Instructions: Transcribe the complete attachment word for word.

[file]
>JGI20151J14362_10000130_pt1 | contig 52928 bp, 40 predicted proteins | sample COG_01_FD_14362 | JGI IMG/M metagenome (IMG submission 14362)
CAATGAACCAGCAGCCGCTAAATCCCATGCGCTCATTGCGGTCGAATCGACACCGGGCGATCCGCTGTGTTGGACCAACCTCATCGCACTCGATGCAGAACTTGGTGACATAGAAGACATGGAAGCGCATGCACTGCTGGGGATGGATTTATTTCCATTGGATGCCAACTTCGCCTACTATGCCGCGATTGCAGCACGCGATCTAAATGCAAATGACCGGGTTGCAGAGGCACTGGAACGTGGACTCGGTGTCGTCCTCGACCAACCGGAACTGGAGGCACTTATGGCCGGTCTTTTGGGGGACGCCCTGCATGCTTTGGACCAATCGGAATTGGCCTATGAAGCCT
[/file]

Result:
>JGI20151J14362_10000130_pt1 | contig 52928 bp, 40 predicted proteins | sample COG_01_FD_14362 | JGI IMG/M metagenome (IMG submission 14362)
CAATGAACCAGCAGCCGCTAAATCCCATGCGCTCATTGCGGTCGAATCGACACCGGGCGATCCGCTGTGTTGGACCAACCTCATCGCACTCGATGCAGAACTTGGTGACATAGAAGACATGGAAGCGCATGCACTGCTGGGGATGGATTTATTTCCATTGGATGCCAACTTCGCCTACTATGCCGCGATTGCAGCACGCGATCTAAATGCAAATGACCGGGTTGCAGAGGCACTGGAACGTGGACTCGGTGTCGTCCTCGACCAACCGGAACTGGAGGCACTTATGGCCGGTCTTTTGGGGGACGCCCTGCATGCTTTGGACCAATCGGAATTGGCCTATGAAGCCT